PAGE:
Dad insists he’s going to quit smoking. Dad’s 72 years old. He’s been smoking since he was born. From four packs of cigarettes to zilch? He and my mom used to have cigarettes shipped to their house by the Indians who didn’t tax them. Now, even their price is too high.
“You gotta be kiddin’ me! You crazy or sumptin’? Nine dolliz’ a pack?” my father welps over the phone to his little stogy dealer. “It’s like a goddam car payment, yanno? Ah fuggedaboudit’!”
With my father’s promise of quitting and my anticipation of walking into their house without having an asthma attack, my mother is still hunching under the microwave, leaning on top of the stove smoking the last of her cigarettes, as the clogged vents from bacon grease are sucking up whatever smoke it can. I smelled the smoke as soon as I walked in. My asthma started kicking up and I didn’t have my inhaler or anything to help me.
“Oh you can’t possibly smell this. It’s going up into the vents, Deb. It’s the pollen that's bothering you. You want a Benadryl?”
I love my mom. She’s just clueless. Just by her saying that, I let out this huge wheezy laugh and told her it was ok, I was just going outside to get some air. But the coughs sounded more like a mule in heat, so I had to leave before dinner was served. I felt bad, but had to go before I went into a full fledge attack.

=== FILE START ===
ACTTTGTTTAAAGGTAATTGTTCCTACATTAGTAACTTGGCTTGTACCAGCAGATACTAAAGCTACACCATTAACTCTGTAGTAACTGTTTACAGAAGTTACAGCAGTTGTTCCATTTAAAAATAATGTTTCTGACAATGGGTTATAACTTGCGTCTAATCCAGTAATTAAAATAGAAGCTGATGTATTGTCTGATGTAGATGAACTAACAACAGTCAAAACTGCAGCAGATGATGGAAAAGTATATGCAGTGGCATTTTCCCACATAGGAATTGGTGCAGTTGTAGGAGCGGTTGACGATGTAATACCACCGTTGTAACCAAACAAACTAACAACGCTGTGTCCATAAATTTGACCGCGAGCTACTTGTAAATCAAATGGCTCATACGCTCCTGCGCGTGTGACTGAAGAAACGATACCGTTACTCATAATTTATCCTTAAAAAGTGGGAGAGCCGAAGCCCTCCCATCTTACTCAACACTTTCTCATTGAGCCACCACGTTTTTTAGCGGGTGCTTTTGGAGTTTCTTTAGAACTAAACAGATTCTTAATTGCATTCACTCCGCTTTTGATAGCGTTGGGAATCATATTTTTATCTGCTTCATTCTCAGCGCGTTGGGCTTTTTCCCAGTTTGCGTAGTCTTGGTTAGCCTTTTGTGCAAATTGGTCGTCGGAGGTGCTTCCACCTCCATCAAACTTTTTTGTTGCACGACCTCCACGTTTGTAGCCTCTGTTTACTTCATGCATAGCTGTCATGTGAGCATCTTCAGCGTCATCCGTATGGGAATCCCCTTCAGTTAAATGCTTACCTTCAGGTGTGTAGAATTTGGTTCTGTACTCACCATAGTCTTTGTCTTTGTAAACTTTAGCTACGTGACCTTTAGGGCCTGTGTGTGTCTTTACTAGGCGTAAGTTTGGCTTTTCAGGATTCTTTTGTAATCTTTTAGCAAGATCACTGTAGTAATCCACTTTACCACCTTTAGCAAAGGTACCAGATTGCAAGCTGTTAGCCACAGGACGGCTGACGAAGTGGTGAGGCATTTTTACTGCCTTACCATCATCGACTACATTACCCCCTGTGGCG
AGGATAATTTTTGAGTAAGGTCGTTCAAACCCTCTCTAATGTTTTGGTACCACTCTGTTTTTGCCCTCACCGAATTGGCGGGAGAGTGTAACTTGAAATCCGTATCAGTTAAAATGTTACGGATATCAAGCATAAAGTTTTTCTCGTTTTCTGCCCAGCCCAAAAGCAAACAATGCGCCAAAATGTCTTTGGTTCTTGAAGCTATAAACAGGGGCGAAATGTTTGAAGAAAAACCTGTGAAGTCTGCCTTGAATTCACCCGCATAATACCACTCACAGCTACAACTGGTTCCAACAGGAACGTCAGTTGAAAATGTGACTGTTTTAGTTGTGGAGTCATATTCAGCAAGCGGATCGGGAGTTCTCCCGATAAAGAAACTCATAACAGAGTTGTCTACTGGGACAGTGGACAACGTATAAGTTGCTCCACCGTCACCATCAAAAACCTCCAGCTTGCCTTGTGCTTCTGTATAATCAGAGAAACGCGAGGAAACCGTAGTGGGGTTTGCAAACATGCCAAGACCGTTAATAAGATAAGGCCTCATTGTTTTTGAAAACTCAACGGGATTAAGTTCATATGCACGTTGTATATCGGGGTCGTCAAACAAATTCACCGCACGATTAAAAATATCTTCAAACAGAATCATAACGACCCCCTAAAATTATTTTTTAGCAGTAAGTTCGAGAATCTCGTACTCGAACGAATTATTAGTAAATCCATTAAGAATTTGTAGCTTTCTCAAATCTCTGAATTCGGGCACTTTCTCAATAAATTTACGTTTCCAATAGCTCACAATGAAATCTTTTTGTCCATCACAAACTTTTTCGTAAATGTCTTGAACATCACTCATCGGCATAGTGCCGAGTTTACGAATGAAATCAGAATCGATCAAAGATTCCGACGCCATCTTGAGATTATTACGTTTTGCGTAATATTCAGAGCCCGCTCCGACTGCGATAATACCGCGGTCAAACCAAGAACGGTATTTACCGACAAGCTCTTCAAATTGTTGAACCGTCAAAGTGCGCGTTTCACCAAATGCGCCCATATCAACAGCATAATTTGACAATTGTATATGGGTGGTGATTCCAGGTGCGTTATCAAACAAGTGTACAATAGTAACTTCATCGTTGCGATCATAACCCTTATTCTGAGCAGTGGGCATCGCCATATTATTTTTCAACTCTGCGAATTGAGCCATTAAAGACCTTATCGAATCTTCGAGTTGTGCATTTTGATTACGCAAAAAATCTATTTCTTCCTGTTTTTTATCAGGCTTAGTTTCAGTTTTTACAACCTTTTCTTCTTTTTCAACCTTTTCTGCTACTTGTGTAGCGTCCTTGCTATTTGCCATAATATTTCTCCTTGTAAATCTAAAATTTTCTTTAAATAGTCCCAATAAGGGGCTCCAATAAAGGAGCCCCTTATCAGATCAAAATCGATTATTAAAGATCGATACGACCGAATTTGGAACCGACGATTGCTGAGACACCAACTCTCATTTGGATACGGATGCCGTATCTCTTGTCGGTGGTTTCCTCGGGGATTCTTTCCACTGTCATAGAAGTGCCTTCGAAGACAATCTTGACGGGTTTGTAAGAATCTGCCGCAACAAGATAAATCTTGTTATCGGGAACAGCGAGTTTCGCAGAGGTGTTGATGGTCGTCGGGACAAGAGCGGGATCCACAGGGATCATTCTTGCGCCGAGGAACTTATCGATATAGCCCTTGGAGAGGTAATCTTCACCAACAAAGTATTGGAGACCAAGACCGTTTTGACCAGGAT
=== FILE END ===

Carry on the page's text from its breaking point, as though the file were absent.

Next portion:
My mom comes outside and comes out with, “We’re getting pipes.”
“Yeah, we’re going to smoke tobacco out of pipes now.”
“Isn’t it still tobacco?”
I told her, “The hell with it - buy pot, it’s cheaper and at least it’ll give you a high and relieve all of your pain.” She looked over at my father for approval. They can kill two birds with one stone by smoking pot, quitting cigarettes, and not buying all of those jugs of Carlo Rossi.
Thank me later.